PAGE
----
May has passed away in recent years and it’s been nice to relive memories of reading OiNKs at her house

It’s strange to think how tiny little strips like this, with just two panels and two lines of dialogue, can stick in the brain for decades to come. This one certainly went on to do just that. Then again, Roger was such a memorable character. Ever since his first appearance in #3 all his strips have been genuinely laugh-out-loud funny, the premise letting the writers’ imaginations run completely wild. The job of writing Roger’s ability to turn any everyday situation into the complete opposite was in good hands with Vaughan.

This issue is very memorable for me as a whole, I can remember reading it over and over again that Hallowe’en and in particular at my Aunt May’s house, a lovely lady who wasn’t actually related but was my mum’s best friend and so got the honorary title of ‘Aunt’. May has passed away in recent years and it’s been nice to relive memories of reading OiNKs at her house (see also #37). This strip of The Adventures of Death I can remember giggling about while tucking into the plate of biscuits and juice May had brought out while I read.

Charlie Brooker’s Death was a great little character and a firm favourite from the moment he first appeared. Having been the star of the half-page Next Issue promo in the previous issue I was surprised to see he wasn’t given more than a quarter page here, but that’s all the space Charlie needed. Both young me and older me loved this particular entry. I am aware of how it might seem, describing how this particular character brings back a specific memory of a late friend, but I also think there’s some kind of lovely poetry about that.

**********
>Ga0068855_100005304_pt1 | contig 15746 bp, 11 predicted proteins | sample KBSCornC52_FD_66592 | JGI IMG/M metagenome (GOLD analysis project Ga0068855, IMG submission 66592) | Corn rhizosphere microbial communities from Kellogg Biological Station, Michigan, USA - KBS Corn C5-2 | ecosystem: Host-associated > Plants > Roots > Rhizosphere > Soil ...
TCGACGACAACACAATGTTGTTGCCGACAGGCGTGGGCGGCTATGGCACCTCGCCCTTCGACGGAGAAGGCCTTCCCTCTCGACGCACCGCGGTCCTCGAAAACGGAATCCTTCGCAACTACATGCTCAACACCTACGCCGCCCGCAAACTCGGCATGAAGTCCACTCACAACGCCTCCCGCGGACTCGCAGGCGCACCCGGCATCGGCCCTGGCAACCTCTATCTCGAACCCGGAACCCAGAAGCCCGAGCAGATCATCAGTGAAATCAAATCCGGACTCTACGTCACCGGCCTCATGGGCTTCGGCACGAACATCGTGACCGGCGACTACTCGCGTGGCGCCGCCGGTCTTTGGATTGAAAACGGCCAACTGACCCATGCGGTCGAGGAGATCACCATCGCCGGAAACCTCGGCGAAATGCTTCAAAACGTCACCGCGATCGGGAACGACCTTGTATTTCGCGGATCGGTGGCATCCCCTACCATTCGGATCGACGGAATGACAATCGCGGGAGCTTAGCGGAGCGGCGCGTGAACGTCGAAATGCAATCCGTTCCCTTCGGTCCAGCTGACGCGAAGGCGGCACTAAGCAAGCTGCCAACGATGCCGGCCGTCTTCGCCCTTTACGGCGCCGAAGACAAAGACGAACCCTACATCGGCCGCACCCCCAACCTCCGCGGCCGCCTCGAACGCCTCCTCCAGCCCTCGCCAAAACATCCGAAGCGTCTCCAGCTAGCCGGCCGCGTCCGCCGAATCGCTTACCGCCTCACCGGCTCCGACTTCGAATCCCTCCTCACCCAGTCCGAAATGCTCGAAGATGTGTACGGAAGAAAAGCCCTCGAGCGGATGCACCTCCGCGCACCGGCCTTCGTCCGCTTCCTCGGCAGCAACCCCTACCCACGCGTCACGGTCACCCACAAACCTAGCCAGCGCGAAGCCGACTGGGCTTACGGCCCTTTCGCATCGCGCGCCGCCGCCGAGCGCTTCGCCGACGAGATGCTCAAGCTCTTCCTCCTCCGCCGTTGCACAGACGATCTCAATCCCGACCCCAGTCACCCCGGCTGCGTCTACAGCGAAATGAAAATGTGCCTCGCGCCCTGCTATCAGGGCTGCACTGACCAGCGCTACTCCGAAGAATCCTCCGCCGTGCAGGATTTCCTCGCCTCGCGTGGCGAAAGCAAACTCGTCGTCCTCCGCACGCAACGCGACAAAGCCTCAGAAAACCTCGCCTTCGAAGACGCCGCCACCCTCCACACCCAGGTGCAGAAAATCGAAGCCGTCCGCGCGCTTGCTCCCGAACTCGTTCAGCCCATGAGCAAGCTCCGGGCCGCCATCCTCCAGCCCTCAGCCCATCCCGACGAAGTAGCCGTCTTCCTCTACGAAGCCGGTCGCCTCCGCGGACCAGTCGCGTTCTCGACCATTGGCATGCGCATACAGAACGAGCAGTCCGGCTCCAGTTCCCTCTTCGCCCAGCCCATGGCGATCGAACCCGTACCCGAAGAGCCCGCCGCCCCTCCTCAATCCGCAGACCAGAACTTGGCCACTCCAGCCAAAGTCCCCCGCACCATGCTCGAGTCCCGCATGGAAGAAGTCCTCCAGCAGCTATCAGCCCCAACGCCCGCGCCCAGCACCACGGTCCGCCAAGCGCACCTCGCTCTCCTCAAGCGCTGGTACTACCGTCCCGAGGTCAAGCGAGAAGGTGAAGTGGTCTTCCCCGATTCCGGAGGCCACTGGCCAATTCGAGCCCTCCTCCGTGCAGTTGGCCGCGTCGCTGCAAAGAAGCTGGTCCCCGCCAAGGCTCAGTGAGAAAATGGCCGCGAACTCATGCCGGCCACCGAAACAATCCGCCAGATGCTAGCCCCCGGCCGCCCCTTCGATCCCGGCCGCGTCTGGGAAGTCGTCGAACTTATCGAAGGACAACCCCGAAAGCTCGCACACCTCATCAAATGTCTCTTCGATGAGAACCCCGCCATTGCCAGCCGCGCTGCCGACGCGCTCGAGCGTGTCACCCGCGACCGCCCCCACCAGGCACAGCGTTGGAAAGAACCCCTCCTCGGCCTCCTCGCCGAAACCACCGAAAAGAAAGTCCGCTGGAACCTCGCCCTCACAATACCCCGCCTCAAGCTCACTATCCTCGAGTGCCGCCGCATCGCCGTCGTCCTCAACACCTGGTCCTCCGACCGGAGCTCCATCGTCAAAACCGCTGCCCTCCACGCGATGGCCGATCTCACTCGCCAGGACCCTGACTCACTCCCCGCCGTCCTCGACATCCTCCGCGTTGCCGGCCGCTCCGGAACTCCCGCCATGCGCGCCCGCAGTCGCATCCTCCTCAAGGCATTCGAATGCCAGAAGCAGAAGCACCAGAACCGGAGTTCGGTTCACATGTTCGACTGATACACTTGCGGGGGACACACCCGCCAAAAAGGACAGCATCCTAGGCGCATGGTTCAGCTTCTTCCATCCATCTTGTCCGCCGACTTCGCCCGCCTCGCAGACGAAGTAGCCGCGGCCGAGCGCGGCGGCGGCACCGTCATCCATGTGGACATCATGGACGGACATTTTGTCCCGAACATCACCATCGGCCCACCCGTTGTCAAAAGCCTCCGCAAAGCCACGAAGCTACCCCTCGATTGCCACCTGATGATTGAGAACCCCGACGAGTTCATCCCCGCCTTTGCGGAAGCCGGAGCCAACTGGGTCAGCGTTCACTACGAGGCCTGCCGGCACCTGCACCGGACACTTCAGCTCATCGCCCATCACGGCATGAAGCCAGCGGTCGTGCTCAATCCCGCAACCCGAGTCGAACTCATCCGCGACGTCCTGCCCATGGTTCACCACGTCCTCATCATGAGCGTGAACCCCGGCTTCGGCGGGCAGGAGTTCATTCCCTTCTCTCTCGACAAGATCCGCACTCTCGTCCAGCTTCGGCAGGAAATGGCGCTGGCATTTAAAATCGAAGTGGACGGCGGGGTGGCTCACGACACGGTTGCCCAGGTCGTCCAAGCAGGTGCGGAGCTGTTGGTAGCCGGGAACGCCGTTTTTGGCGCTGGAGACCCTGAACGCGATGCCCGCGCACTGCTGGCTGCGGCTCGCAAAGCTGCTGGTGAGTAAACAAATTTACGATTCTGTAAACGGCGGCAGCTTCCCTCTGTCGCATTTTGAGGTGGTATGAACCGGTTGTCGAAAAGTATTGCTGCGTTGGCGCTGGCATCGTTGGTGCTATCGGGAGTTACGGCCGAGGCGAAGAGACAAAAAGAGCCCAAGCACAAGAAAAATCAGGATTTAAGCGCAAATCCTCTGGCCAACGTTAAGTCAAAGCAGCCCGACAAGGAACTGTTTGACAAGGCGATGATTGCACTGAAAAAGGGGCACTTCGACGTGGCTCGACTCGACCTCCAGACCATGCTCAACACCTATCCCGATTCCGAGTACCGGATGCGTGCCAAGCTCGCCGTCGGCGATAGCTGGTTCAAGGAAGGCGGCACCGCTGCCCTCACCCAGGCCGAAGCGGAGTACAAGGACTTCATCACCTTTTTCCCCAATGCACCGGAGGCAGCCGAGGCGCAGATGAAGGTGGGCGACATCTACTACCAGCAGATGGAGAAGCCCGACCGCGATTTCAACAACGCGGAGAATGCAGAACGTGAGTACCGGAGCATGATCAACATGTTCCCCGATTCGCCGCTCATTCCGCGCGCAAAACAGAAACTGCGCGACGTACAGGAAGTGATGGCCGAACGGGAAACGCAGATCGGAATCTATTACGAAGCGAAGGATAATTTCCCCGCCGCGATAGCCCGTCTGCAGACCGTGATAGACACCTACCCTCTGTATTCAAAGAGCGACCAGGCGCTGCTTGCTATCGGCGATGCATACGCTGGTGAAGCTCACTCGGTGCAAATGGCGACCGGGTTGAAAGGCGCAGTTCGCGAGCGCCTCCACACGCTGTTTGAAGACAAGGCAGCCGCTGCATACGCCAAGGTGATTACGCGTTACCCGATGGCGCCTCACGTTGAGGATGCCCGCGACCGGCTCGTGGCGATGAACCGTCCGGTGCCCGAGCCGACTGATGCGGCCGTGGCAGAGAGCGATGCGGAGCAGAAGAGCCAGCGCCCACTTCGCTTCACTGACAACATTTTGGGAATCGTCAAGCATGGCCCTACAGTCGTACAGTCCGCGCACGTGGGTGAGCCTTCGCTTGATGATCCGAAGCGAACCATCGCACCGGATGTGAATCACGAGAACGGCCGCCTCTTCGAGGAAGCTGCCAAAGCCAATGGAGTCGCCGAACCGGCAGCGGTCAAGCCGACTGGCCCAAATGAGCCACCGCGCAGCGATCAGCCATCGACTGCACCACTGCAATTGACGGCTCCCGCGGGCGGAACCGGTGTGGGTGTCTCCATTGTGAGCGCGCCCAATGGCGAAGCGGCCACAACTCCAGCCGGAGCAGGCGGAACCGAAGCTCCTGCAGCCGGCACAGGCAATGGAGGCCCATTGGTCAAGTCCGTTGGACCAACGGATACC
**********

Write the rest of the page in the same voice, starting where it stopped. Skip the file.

Not something Charlie would’ve considered about the character when he created these strips I’m sure. The Adventures of Death is the perfect OiNK twist on a traditional comic character. We’d had fun monsters before in other comics but to turn the Grim Reaper himself into a funny little character like this is very much in keeping with the comic’s ethos. We loved him! Unfortunately, unbeknownst to his fans this was his last regular appearance after first appearing in #35. He’d pop back for just six more sporadically over the next year.